As a side note: Do you know the biggest distribution money loss? It’s churches that show movies for free without compensating the producers and church members who pass around dvds so that their friends and families don’t have to buy copies. Folks, in your effort to be a blessing to your family you are stealing from the film makers. Ouch! Yes, I said that out loud.
What advice would you offer to aspiring filmmakers?
First, pray about whether you should be doing this or not. The film industry is tough. IF you really feel led to be part of this ride, find out where your gifting rests. What craft is your calling? (Don’t tell me you can do it all. Ugh. See my previous notes.) Once you know your craft, learn all you can about it. Talk with industry pros. Study books and watch movies to learn more. Attend training workshops and conferences. Work your way up on set. Be known as an “Expert” in your field. Oh, and be willing to work for free or next to nothing on your first couple projects. Treat it as “schooling” towards your career. If you do this right, you will be in demand and will be able to ask for and expect payment. The laborer is worthy of his hire.
Tell us about your budget workshop that you’ll be teaching at GloryReelz.
I call this brief session Big Dreams and Shoestring Budgets. This workshop will offer tips and insights to keep your production costs down and values up. Taking cues from our much large conference, some of the topics to be addressed include:
- Avoid common mistakes that scream “amateur”,
- Determine the “four key purchases” on any film project,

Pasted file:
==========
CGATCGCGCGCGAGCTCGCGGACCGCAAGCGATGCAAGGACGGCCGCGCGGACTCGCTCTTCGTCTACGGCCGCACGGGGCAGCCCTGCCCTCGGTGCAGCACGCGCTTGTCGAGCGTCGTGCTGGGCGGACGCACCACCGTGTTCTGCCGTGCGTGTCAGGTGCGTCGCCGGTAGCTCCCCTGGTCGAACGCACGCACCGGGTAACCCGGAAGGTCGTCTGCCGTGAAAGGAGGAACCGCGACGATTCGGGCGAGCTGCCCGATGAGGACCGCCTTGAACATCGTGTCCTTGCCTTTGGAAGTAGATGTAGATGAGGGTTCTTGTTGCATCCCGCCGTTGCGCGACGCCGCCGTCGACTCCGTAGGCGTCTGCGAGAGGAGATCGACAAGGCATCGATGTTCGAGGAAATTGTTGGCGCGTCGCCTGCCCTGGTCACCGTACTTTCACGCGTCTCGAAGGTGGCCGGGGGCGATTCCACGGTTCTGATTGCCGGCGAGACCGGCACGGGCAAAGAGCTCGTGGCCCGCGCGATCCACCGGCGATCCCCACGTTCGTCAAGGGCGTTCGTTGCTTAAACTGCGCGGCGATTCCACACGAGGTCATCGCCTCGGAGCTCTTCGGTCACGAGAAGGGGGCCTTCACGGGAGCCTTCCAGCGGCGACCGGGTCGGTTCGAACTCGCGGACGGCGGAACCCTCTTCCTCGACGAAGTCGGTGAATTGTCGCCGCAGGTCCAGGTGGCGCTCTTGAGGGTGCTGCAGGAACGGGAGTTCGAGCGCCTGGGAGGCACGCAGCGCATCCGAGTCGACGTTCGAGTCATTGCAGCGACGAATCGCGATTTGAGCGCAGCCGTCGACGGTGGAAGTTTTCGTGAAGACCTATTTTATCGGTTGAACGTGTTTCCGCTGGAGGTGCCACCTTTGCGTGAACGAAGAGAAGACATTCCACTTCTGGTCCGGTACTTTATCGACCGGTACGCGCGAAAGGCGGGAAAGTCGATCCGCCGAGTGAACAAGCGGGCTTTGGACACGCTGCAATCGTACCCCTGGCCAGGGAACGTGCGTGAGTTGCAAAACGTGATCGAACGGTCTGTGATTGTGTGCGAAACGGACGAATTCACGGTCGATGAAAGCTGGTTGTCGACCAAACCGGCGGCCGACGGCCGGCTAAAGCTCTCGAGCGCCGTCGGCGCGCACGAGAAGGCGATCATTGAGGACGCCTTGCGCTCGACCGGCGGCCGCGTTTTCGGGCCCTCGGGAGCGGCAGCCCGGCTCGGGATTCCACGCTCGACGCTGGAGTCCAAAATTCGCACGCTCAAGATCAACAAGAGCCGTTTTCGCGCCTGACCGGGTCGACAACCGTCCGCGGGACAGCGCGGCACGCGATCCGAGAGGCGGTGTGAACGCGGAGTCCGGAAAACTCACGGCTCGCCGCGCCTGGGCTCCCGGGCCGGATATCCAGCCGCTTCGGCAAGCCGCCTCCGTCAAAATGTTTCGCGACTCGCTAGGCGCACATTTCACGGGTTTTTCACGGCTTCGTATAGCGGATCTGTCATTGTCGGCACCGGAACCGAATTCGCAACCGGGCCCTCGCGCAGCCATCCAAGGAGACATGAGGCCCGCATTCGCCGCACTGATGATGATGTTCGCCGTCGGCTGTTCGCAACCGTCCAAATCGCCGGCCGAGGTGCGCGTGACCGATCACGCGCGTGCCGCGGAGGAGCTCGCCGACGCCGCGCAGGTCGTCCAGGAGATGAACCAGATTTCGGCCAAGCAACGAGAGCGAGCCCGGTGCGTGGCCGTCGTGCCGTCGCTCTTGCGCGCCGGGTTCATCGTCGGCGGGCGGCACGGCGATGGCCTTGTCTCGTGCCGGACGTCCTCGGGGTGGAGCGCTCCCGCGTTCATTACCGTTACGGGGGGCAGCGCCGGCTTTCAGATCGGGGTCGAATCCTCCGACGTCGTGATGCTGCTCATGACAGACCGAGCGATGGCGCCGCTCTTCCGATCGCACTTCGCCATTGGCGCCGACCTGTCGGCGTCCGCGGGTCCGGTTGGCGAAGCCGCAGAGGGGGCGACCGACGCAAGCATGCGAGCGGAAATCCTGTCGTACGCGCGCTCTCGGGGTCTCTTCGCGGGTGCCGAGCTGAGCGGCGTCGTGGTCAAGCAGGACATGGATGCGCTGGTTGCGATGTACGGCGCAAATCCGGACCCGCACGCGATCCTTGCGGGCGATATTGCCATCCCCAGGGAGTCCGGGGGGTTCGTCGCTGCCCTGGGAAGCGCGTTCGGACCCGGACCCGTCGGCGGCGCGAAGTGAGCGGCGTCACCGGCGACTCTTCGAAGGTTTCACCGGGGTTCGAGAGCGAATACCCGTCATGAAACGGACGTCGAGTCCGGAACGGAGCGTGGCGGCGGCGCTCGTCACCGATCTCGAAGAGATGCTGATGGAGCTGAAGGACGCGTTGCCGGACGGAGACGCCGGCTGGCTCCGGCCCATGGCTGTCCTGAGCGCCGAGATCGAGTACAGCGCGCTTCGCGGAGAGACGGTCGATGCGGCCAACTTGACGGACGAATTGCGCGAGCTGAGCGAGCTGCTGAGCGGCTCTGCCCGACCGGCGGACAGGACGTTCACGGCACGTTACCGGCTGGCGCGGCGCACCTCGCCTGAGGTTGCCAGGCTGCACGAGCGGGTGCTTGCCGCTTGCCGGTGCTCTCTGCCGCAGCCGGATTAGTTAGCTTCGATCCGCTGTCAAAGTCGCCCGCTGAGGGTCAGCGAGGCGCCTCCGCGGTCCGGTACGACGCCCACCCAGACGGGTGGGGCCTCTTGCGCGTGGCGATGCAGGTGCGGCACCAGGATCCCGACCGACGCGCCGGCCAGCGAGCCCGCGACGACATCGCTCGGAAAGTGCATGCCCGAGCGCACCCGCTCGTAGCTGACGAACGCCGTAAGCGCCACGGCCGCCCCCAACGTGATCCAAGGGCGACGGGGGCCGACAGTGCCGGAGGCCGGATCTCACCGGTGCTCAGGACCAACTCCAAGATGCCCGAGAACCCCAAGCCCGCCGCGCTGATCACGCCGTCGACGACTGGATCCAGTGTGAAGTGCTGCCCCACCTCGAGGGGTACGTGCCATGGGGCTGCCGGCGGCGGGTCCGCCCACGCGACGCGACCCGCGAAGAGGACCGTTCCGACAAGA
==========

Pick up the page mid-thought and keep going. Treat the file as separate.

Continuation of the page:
- Start promotion in the script
- Effective budget templates and topsheets,
- Cost saving through in-kind giving,
- And much more !
If you are ready to up your game as an independent filmmaker, this is a great opportunity to pick up some tips and even share a few tricks of your own.
Filmmaking often becomes a family affair. Tell us about your wife’s film related business.
A film army marches on its stomach, and if you can’t pay your crew what they are worth, you should at least feed them well. NO MORE CIRCLES OF DEATH (pizzas lol)! Food should be an important line item in your budget.
My wife Annette is an award winning pastry chef and culinary instructor. She is also an accomplished crafty and caterer with experience preparing healthy, quality meals for production teams at a reasonable cost. Recently, she started her own business called “Artful Frosting”. She provides on-set catering and craft services for regional film productions, and will often hire culinary students to work with her, allowing them to gain positive real-work experience to match their vocational training.
Of additional note, Annette and Artful Frosting also makes royal icing flowers and edible décor and ships them all over the country via her Etsy shop. You can learn more about her work at http://www.facebook.com/artfulfrosting
GloryReelz Christian Film Festival is coming up June 11th in Grand Rapids, Michigan. To learn more and register, visit the Festival Website.